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Ever After Review
  Andy Tennant’s breathtaking film, Ever After is a blend of well researched historical content and modern romanticism. Unfortunately the latter detracts somewhat from the former, but taken as a whole, the film in itself is a masterpiece well worth watching. Tennant plays his movie as a love story that is both comic and tragic, many times both in the same scene. He has taken a brilliant cast and worked with each member so that the relationships in the film are not only merely believable but intricately layered as well.
     The story follows the basic plot of Cinderella, yet with several clever twists. As the daughter of a prospering merchant, Danielle lives happily on their manor in the countryside of France. When her father returns home with his new wife – a baroness –  and her two daughters, Marguerite and Jacqueline, she is thrilled because she’ll “be getting a mother and sisters, all in one day!”. Disaster strikes when Danielle’s father suffers a heart attack just as he is leaving the house on a business trip. Both his sobbing daughter and his distraught wife rush to his side, but it is Danielle he professes his love to before slipping away in death. This final act of favoritism earns Danielle the animosity of her stepmother for the rest of their lives.
     From then on Danielle is treated as a servant in her own home, driven by a love for the farm and that of a need for the acceptance of her step mother. It is when an old family servant and friend is sold to the Americas that she decides to defy the sumptuary laws and dress as a countess so that she might buy back his freedom at court. This one act changes her life because, while at court, she attracts the attention of none other than Prince Henry himself who finds her, quite plainly, “fascinating”. And so begins the romance of a man who has finally found someone to unburden his heart to and a women who has found someone whom she must deceive or risk losing everything. Their love is severely tested when the step-mother publicly exposes Danielle for what she is. Yet the old maxim, “True love conquers all” holds true here and Henry and Danielle marry and live happily Ever After.
     What makes Ever After much more than a fairy tale is it’s acute attention to detail, in everything from sweeping camera angles to the historic backdrop of the film. Jenny Beaven’s costuming, however, is what truly brings this lavish production to life. From the step-mother’s over bearing headdresses to Danielle’s stained and dirty work clothes the costuming enhances both the plot and the cast. Her work is historically accurate for the most part, though she does sometime make some artistic exaggerations in order to accent a certain scene or character. For instance: In the Masque scene, Danielle’s wings and glittery face make-up are quite a stretch historically speaking, but they also heighten the drama of the situation when she is confronted by her step-mother, her wings torn, and her radiant face now tear-stained.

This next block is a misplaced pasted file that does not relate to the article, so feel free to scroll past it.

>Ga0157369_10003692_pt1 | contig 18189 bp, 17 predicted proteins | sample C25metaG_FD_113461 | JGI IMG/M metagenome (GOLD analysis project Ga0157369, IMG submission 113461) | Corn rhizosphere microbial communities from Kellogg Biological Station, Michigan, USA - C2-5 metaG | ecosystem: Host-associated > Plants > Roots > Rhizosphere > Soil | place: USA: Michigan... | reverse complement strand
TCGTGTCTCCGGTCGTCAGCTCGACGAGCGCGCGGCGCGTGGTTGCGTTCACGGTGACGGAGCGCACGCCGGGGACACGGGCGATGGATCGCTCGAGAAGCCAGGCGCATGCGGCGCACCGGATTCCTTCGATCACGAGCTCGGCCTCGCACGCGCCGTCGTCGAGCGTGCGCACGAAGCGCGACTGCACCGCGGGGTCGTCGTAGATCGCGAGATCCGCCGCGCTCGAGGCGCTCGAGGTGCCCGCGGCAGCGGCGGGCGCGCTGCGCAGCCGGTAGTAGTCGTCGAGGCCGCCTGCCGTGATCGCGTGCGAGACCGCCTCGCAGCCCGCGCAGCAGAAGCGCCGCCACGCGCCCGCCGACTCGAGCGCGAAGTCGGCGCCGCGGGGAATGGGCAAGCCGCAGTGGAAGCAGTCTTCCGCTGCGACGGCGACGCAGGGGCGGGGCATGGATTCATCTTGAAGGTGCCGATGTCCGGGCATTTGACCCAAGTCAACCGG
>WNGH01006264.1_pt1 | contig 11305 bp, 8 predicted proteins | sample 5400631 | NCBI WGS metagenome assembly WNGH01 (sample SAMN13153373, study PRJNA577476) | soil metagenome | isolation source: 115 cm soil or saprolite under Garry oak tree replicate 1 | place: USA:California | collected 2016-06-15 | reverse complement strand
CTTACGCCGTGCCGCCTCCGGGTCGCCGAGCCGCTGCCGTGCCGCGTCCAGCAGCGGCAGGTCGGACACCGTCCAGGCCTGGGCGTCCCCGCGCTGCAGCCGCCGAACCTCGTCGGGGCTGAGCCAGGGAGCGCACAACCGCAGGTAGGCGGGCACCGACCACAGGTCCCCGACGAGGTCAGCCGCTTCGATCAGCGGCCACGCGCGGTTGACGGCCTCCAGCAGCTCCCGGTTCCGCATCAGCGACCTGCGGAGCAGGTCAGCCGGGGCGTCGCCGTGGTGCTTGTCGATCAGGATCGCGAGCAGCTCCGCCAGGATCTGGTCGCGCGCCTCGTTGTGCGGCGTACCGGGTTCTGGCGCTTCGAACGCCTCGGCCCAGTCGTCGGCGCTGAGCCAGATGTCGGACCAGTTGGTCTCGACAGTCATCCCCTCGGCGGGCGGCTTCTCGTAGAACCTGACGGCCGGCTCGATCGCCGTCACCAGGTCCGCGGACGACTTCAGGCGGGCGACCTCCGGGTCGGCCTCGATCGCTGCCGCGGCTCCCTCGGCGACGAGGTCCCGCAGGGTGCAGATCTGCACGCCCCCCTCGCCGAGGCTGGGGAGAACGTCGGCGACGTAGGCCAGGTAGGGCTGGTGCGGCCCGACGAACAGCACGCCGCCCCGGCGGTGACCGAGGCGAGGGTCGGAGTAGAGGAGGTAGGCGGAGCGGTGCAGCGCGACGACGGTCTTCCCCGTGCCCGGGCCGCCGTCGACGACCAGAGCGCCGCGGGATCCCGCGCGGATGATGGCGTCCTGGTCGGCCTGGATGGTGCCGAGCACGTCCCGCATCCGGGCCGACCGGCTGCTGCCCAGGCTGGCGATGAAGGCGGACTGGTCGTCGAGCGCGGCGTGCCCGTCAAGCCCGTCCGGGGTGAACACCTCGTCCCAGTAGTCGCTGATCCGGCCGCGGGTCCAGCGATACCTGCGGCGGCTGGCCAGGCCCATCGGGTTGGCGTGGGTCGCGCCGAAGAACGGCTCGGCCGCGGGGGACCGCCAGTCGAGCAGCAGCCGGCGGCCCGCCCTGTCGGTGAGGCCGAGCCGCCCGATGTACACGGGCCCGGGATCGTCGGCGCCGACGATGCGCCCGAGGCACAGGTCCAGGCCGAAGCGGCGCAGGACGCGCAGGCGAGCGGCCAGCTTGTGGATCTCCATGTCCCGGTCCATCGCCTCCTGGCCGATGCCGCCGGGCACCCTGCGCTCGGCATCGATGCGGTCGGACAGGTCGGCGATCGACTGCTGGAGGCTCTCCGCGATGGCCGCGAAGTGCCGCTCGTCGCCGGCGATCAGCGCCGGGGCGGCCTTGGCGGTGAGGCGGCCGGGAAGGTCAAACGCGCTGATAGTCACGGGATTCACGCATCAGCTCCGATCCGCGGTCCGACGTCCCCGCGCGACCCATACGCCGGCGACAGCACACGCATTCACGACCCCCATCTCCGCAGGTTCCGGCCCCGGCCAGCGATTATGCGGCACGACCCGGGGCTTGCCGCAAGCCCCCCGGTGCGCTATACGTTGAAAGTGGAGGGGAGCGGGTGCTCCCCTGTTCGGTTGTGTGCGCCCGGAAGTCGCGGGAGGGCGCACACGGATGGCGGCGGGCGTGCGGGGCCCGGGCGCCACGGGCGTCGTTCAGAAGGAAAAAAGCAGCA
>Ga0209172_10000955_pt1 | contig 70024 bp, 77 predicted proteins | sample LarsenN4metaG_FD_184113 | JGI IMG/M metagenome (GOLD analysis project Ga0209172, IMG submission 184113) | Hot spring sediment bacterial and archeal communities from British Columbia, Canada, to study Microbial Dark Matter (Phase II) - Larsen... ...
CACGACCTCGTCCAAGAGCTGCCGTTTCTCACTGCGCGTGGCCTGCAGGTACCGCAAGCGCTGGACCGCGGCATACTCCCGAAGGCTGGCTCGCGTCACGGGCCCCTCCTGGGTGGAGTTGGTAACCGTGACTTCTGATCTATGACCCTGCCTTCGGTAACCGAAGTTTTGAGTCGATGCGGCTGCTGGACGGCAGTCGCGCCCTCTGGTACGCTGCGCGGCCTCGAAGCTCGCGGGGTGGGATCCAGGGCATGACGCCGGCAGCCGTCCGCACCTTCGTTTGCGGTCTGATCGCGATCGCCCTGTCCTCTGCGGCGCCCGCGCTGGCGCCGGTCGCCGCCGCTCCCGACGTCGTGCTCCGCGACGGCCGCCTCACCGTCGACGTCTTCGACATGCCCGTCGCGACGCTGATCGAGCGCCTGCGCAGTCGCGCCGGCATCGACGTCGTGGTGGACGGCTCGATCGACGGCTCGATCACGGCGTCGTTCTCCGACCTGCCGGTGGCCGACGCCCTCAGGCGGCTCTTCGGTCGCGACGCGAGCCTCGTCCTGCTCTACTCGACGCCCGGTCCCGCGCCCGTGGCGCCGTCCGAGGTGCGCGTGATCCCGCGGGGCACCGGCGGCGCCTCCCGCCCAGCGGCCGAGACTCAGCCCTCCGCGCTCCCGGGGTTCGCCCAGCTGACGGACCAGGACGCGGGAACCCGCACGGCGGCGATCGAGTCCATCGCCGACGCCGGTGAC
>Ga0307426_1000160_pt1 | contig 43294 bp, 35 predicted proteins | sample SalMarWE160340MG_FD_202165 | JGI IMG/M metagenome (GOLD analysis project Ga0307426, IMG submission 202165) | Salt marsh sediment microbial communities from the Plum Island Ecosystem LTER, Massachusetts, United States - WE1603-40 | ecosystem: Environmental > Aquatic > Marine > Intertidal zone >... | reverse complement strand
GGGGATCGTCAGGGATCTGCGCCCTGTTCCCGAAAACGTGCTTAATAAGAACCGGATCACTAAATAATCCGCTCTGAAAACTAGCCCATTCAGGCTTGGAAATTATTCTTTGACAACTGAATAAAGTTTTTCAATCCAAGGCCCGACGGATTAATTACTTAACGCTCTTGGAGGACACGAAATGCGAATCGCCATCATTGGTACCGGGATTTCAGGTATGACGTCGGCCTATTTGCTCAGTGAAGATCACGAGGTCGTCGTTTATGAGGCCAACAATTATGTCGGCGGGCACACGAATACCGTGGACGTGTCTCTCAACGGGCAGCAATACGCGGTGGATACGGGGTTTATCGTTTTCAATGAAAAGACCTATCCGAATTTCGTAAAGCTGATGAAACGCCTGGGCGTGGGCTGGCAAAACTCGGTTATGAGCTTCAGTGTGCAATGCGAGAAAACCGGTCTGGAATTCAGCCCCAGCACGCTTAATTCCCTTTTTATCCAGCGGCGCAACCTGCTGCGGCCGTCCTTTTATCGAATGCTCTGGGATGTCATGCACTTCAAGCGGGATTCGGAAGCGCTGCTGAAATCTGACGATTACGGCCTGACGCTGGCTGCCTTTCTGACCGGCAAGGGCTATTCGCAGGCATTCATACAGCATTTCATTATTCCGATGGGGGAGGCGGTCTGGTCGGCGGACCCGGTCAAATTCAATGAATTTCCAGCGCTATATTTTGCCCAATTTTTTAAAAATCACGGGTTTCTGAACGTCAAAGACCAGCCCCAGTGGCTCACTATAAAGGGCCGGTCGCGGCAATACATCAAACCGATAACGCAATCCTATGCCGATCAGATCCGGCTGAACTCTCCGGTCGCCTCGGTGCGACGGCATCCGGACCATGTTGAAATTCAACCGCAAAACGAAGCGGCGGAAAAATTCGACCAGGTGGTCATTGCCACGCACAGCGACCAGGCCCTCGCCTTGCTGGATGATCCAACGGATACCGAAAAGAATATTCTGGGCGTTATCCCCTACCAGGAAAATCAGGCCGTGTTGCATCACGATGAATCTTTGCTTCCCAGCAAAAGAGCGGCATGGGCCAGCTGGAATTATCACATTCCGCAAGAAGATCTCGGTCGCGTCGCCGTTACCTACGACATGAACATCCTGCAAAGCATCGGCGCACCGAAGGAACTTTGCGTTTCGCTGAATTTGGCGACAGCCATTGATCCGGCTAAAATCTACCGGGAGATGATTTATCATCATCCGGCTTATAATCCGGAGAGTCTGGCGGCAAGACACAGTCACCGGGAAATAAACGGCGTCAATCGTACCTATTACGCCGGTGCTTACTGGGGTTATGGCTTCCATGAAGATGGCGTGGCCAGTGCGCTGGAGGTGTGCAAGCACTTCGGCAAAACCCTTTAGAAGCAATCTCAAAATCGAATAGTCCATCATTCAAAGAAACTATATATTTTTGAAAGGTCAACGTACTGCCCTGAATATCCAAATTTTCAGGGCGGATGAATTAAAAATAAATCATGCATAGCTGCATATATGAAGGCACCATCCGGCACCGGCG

Beaven also uses her costuming skill to bring out the character of the wearer. Danielle’s free and unlimited spirit is brilliantly displayed in her ability to be either a countess or a hired hand, all in the same day by simply changing her garments. She can run like a banshee through the woods and swim like a mermaid in river as well as accompany a prince to a monastery and engage in intelligent dialogue with him. Marguerite’s immoderate taste in clothes and life in general is exemplified in the scene in which she and her mother are searching for a brooch and are only satisfied with the largest that can be bought. “It needs to draw some attention,” her mother explains to the mystified vendor. When it does and the prince remarks on the “er, stunning” brooch, Jacqueline’s desire for acceptance like her beautiful sister comes out as she tries to stuff a rather large feather down her bodice, despite the fact that her chemise is drawn up almost to her neck.
     What diminishes the film is the fact that it is made for a modern audience, and Tennant does sacrifice some accuracy for the sake of plot. For one, a prince would never marry a commoner. Not only would it be a total breech of social taboos, the new queen would have royal duties heaped upon her that she would simply not have the upbringing to know how to deal with properly. The audience can forgive this though, since it is an integral part of the story. But eyebrows are raised when Danielle and the prince are lost in the forest and she climbs up a rock face in only her underpinnings. They are raised farther still when she ascends and attacks the leader of the gypsies, still in the same state of undress. Such an act in reality would have certainly labeled her a slut if not a whore. The scene in which the stepmother and Marguerite are stripped of their titles and sent to the royal laundry is humorous and leaves the audience with a delicious sense of revenge but it too doesn’t hold up to closer examination. When mother and daughter fall into the vat of dye, the only thing hurt was their intense pride, while if it had been a real vat, they would have been scalded by the hot liquid.  Despite these slight compromises, the film remains true to the time in which it is set. (And yes, tennis was extremely popular in sixteenth century France.)
     Ever After is a multi-layered visual as well as intellectual treat for all ages, and can be enjoyed time and time again. Not only does it present a fresh version of a classic tale, but it also lets us into the very lives of people from a time and place we’ll never be able to visit in person. As the narrator of the love story concludes, “And Cinderella and her prince lived happily ever after. But my point, gentlemen, is that they lived.”


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